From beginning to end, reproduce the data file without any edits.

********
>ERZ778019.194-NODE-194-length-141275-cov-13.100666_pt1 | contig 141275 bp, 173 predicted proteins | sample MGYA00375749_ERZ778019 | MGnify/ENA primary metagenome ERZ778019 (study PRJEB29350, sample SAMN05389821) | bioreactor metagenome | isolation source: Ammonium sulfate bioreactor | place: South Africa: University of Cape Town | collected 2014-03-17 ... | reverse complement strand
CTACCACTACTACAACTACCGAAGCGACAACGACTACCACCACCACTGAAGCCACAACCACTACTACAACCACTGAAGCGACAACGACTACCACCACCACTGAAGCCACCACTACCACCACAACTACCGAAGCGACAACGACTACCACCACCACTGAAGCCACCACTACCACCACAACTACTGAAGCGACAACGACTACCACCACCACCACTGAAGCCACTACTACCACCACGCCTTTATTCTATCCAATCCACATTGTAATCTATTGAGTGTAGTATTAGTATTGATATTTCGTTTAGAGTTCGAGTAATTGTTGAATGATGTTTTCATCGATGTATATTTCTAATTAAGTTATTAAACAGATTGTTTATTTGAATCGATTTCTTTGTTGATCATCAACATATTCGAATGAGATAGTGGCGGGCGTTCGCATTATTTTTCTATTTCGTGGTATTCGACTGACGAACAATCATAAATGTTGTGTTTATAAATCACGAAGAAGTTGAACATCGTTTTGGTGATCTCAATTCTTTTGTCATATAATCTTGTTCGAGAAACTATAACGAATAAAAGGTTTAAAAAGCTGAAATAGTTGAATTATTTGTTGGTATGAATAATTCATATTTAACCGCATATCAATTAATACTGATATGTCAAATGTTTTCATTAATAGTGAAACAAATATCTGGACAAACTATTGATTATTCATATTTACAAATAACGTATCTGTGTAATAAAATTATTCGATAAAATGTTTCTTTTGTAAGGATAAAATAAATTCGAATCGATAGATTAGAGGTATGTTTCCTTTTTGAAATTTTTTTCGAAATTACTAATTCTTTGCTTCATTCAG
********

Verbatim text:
>ERZ778019.194-NODE-194-length-141275-cov-13.100666_pt1 | contig 141275 bp, 173 predicted proteins | sample MGYA00375749_ERZ778019 | MGnify/ENA primary metagenome ERZ778019 (study PRJEB29350, sample SAMN05389821) | bioreactor metagenome | isolation source: Ammonium sulfate bioreactor | place: South Africa: University of Cape Town | collected 2014-03-17 ... | reverse complement strand
CTACCACTACTACAACTACCGAAGCGACAACGACTACCACCACCACTGAAGCCACAACCACTACTACAACCACTGAAGCGACAACGACTACCACCACCACTGAAGCCACCACTACCACCACAACTACCGAAGCGACAACGACTACCACCACCACTGAAGCCACCACTACCACCACAACTACTGAAGCGACAACGACTACCACCACCACCACTGAAGCCACTACTACCACCACGCCTTTATTCTATCCAATCCACATTGTAATCTATTGAGTGTAGTATTAGTATTGATATTTCGTTTAGAGTTCGAGTAATTGTTGAATGATGTTTTCATCGATGTATATTTCTAATTAAGTTATTAAACAGATTGTTTATTTGAATCGATTTCTTTGTTGATCATCAACATATTCGAATGAGATAGTGGCGGGCGTTCGCATTATTTTTCTATTTCGTGGTATTCGACTGACGAACAATCATAAATGTTGTGTTTATAAATCACGAAGAAGTTGAACATCGTTTTGGTGATCTCAATTCTTTTGTCATATAATCTTGTTCGAGAAACTATAACGAATAAAAGGTTTAAAAAGCTGAAATAGTTGAATTATTTGTTGGTATGAATAATTCATATTTAACCGCATATCAATTAATACTGATATGTCAAATGTTTTCATTAATAGTGAAACAAATATCTGGACAAACTATTGATTATTCATATTTACAAATAACGTATCTGTGTAATAAAATTATTCGATAAAATGTTTCTTTTGTAAGGATAAAATAAATTCGAATCGATAGATTAGAGGTATGTTTCCTTTTTGAAATTTTTTTCGAAATTACTAATTCTTTGCTTCATTCAG